The Top 75: Heartbeat Digital
With several product and campaign launches during the first quarter of 2009, and several more in the works, Heartbeat Digital is exercising its cred as a digital shop ahead of the curve. Bill Drummy, chairman and CEO, says with confidence that Heartbeat's design-side offers “some of the strongest creative in the healthcare vertical,” with some “30 or 40 awards” to support the claim.
The agency launched online work for Schering-Plough's NuvaRing last February, and re-launched Xyzal, a Sanofi-Aventis and UCB allergy product in March, the latter featuring extensive video testimonials and expert advice on the website. Heartbeat is also gearing up for the launch of GlaxoSmithKline's HPV vaccine, Cervarix, following an award-winning cervical cancer awareness site (ww.ccfacts.com)—and a longstanding relationship with the company. Drummy says the agency has won AOR roles with many new clients, as well as major projects with Amgen and new digital work with UCB and Sanofi, but is contractually obligated to bite his tongue on the specifics.
Despite economic doom and gloom, Heartbeat Digital is “hiring constantly right now,” says Drummy, and has also made numerous promotions. Key new hires include Nadine Leonard, SVP, strategy, and David Hymson, SVP, account services, with promotions going to Jennifer Campanaro, now SVP and general manager, and James Talerico, to SVP, executive creative director. Total headcount at Heartbeat is roughly 120—mostly in the New York office—with other staff at European offices in Brussels. According to Drummy, Heartbeat may open an office in California to service its clients on the West Coast, as well as regional offices in different parts of the country. Agency revenue is up 20%.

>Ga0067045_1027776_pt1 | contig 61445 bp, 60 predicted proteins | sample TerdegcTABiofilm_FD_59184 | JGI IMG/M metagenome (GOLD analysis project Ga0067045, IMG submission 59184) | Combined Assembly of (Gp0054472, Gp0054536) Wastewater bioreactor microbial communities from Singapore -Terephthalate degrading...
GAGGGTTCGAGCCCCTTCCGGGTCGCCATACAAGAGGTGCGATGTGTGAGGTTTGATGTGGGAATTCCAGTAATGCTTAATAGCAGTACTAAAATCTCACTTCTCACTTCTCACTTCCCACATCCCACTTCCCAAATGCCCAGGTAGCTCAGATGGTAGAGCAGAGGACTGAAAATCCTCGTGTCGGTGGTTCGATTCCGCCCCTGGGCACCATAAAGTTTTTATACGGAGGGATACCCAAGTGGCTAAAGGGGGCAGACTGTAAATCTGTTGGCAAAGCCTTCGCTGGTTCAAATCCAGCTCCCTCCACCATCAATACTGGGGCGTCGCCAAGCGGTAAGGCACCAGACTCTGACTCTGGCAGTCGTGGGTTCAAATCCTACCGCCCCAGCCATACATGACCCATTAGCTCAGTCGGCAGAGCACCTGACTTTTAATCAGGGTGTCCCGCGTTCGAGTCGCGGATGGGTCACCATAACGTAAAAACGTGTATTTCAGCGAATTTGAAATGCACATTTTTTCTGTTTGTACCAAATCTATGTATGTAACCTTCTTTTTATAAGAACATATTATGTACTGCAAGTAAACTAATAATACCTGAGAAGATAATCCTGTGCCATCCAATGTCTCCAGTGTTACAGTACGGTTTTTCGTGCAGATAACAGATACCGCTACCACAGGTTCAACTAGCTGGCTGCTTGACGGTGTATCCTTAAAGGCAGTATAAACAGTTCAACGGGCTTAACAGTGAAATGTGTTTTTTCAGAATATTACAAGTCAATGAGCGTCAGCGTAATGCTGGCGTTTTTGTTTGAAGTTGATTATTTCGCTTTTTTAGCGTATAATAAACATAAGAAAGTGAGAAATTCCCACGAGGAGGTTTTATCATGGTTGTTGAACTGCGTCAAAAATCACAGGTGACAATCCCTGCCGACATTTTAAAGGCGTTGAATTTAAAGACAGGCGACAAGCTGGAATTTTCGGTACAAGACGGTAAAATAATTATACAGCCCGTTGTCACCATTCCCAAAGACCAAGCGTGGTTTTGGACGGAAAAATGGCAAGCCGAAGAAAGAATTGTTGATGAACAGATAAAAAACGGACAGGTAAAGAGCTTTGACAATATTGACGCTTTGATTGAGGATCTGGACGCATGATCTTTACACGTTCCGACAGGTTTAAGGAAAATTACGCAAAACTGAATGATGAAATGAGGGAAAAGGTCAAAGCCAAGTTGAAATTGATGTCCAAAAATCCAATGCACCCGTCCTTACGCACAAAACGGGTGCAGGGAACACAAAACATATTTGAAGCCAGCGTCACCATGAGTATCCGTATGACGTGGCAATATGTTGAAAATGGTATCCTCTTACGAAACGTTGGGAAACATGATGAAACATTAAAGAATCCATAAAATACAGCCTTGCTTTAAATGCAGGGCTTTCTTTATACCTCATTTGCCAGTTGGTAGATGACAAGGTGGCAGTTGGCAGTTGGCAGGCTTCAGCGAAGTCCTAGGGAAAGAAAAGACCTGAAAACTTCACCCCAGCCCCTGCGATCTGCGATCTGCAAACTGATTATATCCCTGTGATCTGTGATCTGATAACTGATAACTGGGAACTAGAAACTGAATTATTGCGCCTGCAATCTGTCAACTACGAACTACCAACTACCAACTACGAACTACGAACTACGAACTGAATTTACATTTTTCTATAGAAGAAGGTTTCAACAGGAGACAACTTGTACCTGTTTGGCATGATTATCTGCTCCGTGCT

Although Heartbeat Digital excels in web development, Drummy balks at being perceived as a strictly website-building agency. “Part of our company is a software company [Heatbeat Software], so we have a deep understanding of how to use technology strategically, so that's one of our core differentiators,” says Drummy.
In addition to pioneering online video and flash in the healthcare space (“way before it became popular,” notes Drummy), Heartbeat leverages a variety of proprietary software for its clients, including e-Landscape and Buzzscape. A competitive analysis product, e-Landscape gathers factual data annually about “how a client's competitors are doing in a particular environment, and then we can learn from that and position our clients more favorably against their competitors,” explains Drummy. Buzzscape is a social media monitoring software allowing clients to listen in on targeted consumers' dialogues, both patient and physician, in order to glean insights about how these groups are thinking about a product.
Economic pressures have made people very budget-conscious, and as a result, some clients have become increasingly conservative when it comes to new ideas, according to Drummy. Others are still willing to take the necessary risks and put resources and time behind good ideas. “You have to make your case very clearly, have good evidence to support it and you have to have a client that wants to try something new—it's hard work,” says Drummy. Just because a new media channel or tactic exists, however, doesn't make it the right way to reach consumers. “There are a lot of examples right now of people starting YouTube channels, and you have to ask, ‘Why?'” notes Drummy. “Is anyone going to go to your YouTube channel? Everyone is watching these Twitter pages for big corporations, but who's going to follow AstraZeneca on Twitter? No one wants to do that—someone in the press might—but not a consumer. A lot of that stuff is just not well thought out.”